A yarn count number indicates the linear density (yarn diameter or fineness) to which that particular yarn has been spun. An important consideration in choosing a yarn count is the machine gauge which defines the spacing of the needles in the needle bed (usually as needles per inch).
Obviously, the finer the machine gauge, the finer the required yarn count. Choice of yarn count is also restricted by the type of knitting machine employed and the knitting construction.
The count, in turn, influences the cost, weight, opacity, handle and drapability of the resultant structure. In general, staple spun yarns tend to be comparatively more expensive the finer their count because finer fibres and a more exacting spinning process are necessary in order to prevent the yarn from showing an irregular appearance.
Unfortunately, a number of differently based count numbering systems are still currently in use. Historically, most systems are associated with particular yarn-
spinning systems. Thus, a yarn spun on the worsted system from acrylic fibres may be given a worsted count number.
The worsted count system is of the indirect type based on length per fixed unit mass, i.e. the higher the count number, the finer the yarn. The weight is fixed (1 lb) and the length unit (number of 560-yard hanks) varies. A 1/24's worsted yarn (24 x 560-yard hanks weighing 1 lb) will be twice the cross-sectional area of a 1/48's worsted yarn (48 x 560-yard hanks weighing 1 lb).
The designation 2/24's worsted indicates that the yarn contains two ends of 1/24's so that the resultant count is twice the cross-sectional area (24/2 = 12's).
The denier system is used in continuous filament silk spinning, and when the silk throwsters began to process textured synthetic continuous filament yarns, these nylon and polyester yarns were given denier count numbers.
The denier system is of the direct type based on mass per fixed unit length, i.e. the lower the number, the finer the yarn. The length unit is fixed (9000 metres) and the weight unit (in grams) is variable. A 70 denier yarn (9000 metres weigh 70g) will be twice as fine as a 140 denier yarn (9000 metres weigh 140g). A 2/70 denier yarn will give a resultant count of 140 denier.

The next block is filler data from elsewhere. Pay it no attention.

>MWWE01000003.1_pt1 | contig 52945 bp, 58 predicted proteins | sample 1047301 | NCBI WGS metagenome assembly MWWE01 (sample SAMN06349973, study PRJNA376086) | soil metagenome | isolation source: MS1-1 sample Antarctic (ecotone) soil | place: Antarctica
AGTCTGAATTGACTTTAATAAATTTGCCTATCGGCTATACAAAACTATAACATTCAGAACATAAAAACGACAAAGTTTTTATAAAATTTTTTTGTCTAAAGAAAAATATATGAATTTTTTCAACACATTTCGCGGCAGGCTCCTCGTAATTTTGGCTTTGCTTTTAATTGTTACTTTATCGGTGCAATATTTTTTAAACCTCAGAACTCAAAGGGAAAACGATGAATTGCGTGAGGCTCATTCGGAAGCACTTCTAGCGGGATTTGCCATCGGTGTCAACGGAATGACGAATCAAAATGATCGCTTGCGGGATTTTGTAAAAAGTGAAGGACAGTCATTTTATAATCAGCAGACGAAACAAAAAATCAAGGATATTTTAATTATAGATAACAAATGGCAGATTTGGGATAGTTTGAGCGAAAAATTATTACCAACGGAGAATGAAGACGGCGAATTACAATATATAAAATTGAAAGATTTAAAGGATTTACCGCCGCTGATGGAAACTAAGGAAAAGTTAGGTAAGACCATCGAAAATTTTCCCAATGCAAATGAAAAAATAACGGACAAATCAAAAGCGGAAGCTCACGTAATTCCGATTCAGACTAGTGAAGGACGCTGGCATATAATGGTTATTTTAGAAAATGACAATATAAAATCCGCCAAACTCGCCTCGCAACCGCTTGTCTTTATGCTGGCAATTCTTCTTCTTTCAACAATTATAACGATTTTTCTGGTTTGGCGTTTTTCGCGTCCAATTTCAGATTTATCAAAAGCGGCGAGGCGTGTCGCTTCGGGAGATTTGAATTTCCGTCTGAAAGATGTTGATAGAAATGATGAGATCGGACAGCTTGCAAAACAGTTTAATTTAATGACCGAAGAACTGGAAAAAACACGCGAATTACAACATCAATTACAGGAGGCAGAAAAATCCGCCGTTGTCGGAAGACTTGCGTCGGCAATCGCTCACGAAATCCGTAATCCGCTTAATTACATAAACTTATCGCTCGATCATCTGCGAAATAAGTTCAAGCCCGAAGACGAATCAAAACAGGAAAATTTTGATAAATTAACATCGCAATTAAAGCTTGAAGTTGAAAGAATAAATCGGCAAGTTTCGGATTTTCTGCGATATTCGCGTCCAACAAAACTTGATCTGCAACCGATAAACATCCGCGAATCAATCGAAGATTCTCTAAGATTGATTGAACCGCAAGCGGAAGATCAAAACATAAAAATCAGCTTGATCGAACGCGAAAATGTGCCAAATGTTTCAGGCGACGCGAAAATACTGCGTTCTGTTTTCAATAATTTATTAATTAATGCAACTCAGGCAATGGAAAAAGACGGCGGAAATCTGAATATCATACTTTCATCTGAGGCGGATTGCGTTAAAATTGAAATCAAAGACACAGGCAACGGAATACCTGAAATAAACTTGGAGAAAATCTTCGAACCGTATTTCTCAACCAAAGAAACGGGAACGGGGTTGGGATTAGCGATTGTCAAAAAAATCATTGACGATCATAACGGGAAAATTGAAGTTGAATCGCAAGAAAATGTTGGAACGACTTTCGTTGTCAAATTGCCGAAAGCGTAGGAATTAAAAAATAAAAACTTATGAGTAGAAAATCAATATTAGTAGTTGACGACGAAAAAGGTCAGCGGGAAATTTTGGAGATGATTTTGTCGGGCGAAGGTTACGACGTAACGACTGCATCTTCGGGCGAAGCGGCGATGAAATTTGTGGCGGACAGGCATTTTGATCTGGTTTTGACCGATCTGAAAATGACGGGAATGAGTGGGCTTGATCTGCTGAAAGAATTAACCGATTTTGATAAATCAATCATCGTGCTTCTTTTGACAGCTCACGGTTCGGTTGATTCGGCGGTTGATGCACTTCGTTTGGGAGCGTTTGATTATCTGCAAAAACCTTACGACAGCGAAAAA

The tex system was introduced as a universal system to replace all the existing systems. As tex sometimes produces a count number having a decimal point, it has been found more satisfactory to multiply the count number by 10 to give a deci-tex number. The tex system has not been universally accepted, particularly for spun yarns, and on the continent of Europe the metric system is used for these yarns.
In this book, common commercial practice has been followed, with decitex being used for filament yarn counts and the metric system for spun staple yarn counts. The main count systems, with their continental abbreviations, are as follows:
Bradford Worsted System (NeK) - the number of 560-yard hanks that weigh 1 lb (453.6g).
English Woollen System (NeW) (Yorkshire Skeins) - the number of 256-yard hanks that weigh 1 lb.
English Cotton System (NeB) - the number of 840-yard hanks that weigh 1 lb. Continental Metric System (Nm) (Cotton System) - the number of 1000-metre hanks that weigh 1000g (1kg).
Denier System (Td) - the weight in grams of 9000 metres. Tex System (Tt) - the weight in grams of a 1000 metres. Decitex System (dtex) - the weight in grams of 10000 metres.
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